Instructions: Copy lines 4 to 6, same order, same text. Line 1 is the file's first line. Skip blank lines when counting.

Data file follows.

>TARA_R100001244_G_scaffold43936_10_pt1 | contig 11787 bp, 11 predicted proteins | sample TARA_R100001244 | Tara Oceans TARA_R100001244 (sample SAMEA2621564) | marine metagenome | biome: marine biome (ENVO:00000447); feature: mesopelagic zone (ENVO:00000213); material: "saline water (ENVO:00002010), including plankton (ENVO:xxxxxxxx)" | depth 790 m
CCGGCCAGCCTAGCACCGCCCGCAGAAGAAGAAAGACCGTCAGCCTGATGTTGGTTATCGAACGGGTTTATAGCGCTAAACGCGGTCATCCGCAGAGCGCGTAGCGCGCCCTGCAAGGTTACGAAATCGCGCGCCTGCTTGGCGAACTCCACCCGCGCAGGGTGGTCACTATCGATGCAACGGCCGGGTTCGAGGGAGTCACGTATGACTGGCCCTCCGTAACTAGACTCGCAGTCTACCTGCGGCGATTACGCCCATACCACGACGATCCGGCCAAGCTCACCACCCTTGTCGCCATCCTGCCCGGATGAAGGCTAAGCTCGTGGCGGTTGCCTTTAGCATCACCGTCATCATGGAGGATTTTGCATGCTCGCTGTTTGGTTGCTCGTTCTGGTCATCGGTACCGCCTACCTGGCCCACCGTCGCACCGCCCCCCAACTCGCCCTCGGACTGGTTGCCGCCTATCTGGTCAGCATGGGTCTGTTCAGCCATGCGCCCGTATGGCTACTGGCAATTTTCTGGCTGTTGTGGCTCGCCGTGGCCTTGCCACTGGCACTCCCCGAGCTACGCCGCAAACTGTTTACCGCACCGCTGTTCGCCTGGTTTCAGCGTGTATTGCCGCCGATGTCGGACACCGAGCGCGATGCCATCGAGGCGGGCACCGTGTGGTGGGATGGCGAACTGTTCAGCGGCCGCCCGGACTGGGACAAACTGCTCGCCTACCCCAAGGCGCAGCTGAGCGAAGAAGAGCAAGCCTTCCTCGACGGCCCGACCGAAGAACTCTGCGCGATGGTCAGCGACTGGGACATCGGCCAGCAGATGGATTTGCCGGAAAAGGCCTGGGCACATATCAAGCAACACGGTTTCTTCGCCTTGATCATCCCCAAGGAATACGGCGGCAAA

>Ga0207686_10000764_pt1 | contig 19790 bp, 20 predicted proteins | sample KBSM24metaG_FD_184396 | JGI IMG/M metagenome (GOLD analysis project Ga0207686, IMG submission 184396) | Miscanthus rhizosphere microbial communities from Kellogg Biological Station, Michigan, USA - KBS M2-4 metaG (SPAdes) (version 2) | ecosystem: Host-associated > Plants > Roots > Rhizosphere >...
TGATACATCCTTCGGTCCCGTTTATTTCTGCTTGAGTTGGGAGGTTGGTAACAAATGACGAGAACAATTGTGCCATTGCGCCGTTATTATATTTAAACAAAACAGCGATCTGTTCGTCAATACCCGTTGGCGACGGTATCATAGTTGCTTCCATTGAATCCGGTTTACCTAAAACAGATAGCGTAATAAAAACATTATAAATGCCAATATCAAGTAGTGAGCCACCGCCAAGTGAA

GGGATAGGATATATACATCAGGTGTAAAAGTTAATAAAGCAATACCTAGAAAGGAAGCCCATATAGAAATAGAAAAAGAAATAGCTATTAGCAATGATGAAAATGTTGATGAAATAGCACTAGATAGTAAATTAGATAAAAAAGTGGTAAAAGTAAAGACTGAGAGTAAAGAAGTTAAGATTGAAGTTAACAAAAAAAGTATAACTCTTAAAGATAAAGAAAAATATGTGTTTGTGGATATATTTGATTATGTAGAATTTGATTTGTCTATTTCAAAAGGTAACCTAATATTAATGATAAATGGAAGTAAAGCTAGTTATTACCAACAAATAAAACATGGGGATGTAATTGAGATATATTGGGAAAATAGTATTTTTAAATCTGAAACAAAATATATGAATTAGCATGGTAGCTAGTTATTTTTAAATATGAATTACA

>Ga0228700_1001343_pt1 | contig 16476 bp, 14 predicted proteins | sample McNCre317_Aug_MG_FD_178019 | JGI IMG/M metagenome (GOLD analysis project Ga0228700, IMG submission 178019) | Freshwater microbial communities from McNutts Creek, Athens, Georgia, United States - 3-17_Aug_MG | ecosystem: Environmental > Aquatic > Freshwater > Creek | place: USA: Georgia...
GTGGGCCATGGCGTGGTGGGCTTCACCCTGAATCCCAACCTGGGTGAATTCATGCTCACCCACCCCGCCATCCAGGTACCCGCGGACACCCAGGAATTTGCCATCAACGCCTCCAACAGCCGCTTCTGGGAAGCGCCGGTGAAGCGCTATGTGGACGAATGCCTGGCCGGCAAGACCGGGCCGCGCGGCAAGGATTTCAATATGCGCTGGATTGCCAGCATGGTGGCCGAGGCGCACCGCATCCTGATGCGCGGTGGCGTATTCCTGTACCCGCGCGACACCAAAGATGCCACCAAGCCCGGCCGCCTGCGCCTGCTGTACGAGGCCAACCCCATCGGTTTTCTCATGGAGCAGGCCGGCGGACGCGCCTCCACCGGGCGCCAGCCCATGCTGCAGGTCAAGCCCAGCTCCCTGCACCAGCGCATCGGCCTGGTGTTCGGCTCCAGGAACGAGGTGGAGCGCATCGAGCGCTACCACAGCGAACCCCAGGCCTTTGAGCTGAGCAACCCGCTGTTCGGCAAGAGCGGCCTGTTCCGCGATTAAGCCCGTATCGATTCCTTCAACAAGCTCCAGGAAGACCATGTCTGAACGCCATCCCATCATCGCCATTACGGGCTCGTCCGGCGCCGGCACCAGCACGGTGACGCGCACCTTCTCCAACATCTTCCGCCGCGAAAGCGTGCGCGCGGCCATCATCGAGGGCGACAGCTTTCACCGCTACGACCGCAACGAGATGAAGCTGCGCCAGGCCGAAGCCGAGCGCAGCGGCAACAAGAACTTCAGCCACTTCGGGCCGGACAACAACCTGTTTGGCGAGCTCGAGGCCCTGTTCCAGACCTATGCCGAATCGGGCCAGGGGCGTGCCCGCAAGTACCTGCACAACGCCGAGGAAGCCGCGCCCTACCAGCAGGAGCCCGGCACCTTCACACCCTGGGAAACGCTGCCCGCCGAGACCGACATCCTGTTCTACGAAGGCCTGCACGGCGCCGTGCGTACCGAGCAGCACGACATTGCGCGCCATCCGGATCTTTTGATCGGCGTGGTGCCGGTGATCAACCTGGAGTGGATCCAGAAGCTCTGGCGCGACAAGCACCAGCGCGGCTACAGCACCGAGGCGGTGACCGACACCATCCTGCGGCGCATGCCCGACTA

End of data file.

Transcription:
TGATACATCCTTCGGTCCCGTTTATTTCTGCTTGAGTTGGGAGGTTGGTAACAAATGACGAGAACAATTGTGCCATTGCGCCGTTATTATATTTAAACAAAACAGCGATCTGTTCGTCAATACCCGTTGGCGACGGTATCATAGTTGCTTCCATTGAATCCGGTTTACCTAAAACAGATAGCGTAATAAAAACATTATAAATGCCAATATCAAGTAGTGAGCCACCGCCAAGTGAA

GGGATAGGATATATACATCAGGTGTAAAAGTTAATAAAGCAATACCTAGAAAGGAAGCCCATATAGAAATAGAAAAAGAAATAGCTATTAGCAATGATGAAAATGTTGATGAAATAGCACTAGATAGTAAATTAGATAAAAAAGTGGTAAAAGTAAAGACTGAGAGTAAAGAAGTTAAGATTGAAGTTAACAAAAAAAGTATAACTCTTAAAGATAAAGAAAAATATGTGTTTGTGGATATATTTGATTATGTAGAATTTGATTTGTCTATTTCAAAAGGTAACCTAATATTAATGATAAATGGAAGTAAAGCTAGTTATTACCAACAAATAAAACATGGGGATGTAATTGAGATATATTGGGAAAATAGTATTTTTAAATCTGAAACAAAATATATGAATTAGCATGGTAGCTAGTTATTTTTAAATATGAATTACA

>Ga0228700_1001343_pt1 | contig 16476 bp, 14 predicted proteins | sample McNCre317_Aug_MG_FD_178019 | JGI IMG/M metagenome (GOLD analysis project Ga0228700, IMG submission 178019) | Freshwater microbial communities from McNutts Creek, Athens, Georgia, United States - 3-17_Aug_MG | ecosystem: Environmental > Aquatic > Freshwater > Creek | place: USA: Georgia...